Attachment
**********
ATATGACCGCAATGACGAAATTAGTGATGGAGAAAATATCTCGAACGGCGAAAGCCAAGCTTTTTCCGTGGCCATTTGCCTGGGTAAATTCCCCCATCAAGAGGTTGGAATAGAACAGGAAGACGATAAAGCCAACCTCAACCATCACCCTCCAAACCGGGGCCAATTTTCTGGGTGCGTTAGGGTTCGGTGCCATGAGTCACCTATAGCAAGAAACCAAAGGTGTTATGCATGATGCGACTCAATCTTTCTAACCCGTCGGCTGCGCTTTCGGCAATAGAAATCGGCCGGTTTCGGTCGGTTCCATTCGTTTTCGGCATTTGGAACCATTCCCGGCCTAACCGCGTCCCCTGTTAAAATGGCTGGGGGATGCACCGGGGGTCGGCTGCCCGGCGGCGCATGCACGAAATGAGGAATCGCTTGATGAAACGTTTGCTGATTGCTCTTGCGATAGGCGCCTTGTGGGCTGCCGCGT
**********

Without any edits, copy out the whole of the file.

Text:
ATATGACCGCAATGACGAAATTAGTGATGGAGAAAATATCTCGAACGGCGAAAGCCAAGCTTTTTCCGTGGCCATTTGCCTGGGTAAATTCCCCCATCAAGAGGTTGGAATAGAACAGGAAGACGATAAAGCCAACCTCAACCATCACCCTCCAAACCGGGGCCAATTTTCTGGGTGCGTTAGGGTTCGGTGCCATGAGTCACCTATAGCAAGAAACCAAAGGTGTTATGCATGATGCGACTCAATCTTTCTAACCCGTCGGCTGCGCTTTCGGCAATAGAAATCGGCCGGTTTCGGTCGGTTCCATTCGTTTTCGGCATTTGGAACCATTCCCGGCCTAACCGCGTCCCCTGTTAAAATGGCTGGGGGATGCACCGGGGGTCGGCTGCCCGGCGGCGCATGCACGAAATGAGGAATCGCTTGATGAAACGTTTGCTGATTGCTCTTGCGATAGGCGCCTTGTGGGCTGCCGCGT